What to do about China? Short-Term Tensions & Long-Term Strategies
- China is on track to be the primary source of industry disruption throughout the 2020s. The West’s overall economic relationship with China is also now being significantly disrupted.
- Western strategies and attitudes toward the rise of China often differ fundamentally, depending upon whether one sees China mostly as a marketplace, mostly as a supplier, mostly as a business competitor, mostly as a military/geopolitical competitor, or a mix of the above.
- Today, many more industry sectors are in the marketplace/supplier camps than the business/geopolitical competitor one, and this helps explain why short-term economic interests have historically outweighed longterm national competitiveness concerns.
- By directly targeting Huawei, TikTok and others, the US has shifted the debate and made national security, national competitiveness and human rights its top priority issues, at least for now. While China will likely respond in turn, no-one knows how deep today’s rift will grow.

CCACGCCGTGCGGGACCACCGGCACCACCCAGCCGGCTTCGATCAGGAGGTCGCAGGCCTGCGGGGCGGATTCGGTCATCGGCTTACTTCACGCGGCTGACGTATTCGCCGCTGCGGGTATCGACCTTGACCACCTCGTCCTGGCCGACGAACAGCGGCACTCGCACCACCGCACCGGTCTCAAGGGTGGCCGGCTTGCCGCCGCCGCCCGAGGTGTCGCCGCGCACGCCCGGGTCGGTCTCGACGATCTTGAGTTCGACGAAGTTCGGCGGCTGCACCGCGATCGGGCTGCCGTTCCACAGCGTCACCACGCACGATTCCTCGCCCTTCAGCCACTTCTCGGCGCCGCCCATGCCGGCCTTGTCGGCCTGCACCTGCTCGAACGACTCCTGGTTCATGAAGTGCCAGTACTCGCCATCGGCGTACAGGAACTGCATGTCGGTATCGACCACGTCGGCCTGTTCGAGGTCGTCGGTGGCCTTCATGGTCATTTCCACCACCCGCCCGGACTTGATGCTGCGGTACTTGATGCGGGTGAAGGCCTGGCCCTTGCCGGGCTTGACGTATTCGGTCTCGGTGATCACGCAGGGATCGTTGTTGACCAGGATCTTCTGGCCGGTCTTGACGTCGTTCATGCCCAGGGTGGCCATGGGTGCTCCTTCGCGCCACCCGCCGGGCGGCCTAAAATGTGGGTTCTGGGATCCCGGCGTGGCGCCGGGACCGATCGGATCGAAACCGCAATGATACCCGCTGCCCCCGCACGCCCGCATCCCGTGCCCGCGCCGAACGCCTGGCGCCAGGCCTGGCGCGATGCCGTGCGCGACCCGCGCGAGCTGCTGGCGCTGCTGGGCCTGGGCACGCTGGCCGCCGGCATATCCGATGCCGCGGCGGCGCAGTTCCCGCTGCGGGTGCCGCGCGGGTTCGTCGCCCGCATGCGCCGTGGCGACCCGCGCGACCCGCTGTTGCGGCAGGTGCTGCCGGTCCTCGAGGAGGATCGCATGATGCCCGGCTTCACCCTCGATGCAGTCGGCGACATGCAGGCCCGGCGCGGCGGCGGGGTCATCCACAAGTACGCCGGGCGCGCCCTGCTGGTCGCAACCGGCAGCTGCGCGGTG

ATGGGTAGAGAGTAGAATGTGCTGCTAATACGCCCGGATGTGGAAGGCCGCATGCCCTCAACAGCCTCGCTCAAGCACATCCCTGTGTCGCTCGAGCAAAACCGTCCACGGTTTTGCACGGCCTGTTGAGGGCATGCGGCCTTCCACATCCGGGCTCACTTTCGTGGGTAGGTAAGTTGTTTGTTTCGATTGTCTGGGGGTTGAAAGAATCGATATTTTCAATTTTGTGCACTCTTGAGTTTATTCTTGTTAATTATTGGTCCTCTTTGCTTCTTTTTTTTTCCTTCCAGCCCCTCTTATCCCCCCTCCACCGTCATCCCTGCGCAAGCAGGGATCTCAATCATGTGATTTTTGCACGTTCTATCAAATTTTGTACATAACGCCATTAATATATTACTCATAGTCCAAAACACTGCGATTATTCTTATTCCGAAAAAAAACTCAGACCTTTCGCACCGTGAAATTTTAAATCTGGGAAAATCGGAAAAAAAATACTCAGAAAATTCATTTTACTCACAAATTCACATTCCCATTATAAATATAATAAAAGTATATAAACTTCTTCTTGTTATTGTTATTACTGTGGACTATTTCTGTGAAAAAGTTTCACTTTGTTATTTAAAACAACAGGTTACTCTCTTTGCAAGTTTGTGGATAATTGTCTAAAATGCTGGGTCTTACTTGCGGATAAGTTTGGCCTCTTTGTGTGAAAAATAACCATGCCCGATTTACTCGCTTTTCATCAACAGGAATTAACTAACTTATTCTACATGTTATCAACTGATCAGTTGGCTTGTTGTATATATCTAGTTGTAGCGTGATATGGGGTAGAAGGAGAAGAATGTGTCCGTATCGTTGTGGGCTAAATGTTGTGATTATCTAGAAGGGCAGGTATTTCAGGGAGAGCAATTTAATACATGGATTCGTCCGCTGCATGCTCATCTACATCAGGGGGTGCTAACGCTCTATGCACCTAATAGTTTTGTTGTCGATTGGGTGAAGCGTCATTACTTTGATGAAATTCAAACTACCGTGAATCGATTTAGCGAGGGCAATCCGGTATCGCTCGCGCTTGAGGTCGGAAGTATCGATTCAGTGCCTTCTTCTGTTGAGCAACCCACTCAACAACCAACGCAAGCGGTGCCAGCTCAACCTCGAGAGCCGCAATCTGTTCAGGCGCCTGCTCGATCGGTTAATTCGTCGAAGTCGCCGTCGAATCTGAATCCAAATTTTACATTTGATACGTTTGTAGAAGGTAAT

- As China’s ambitions expand, just about every industry sector now has a plausible 'disruption from China' scenario over the course of the 2020s, especially manufacturing, IT, defence, clean energy, transportation, aerospace, life sciences, banking and education.
- In the short term, western companies will increasingly be expected to provide governments and the public with much more detailed and transparent information about how they engage with China across their entire supply and demand chain. Companies need to prepare for this.
This report explores these fast-changing areas, and concludes with two main outputs: For governments – 20 policy recommendations to significantly improve long-term US/Western competitiveness For businesses – 50 strategic, operational and tactical questions that will increasingly need to be answered.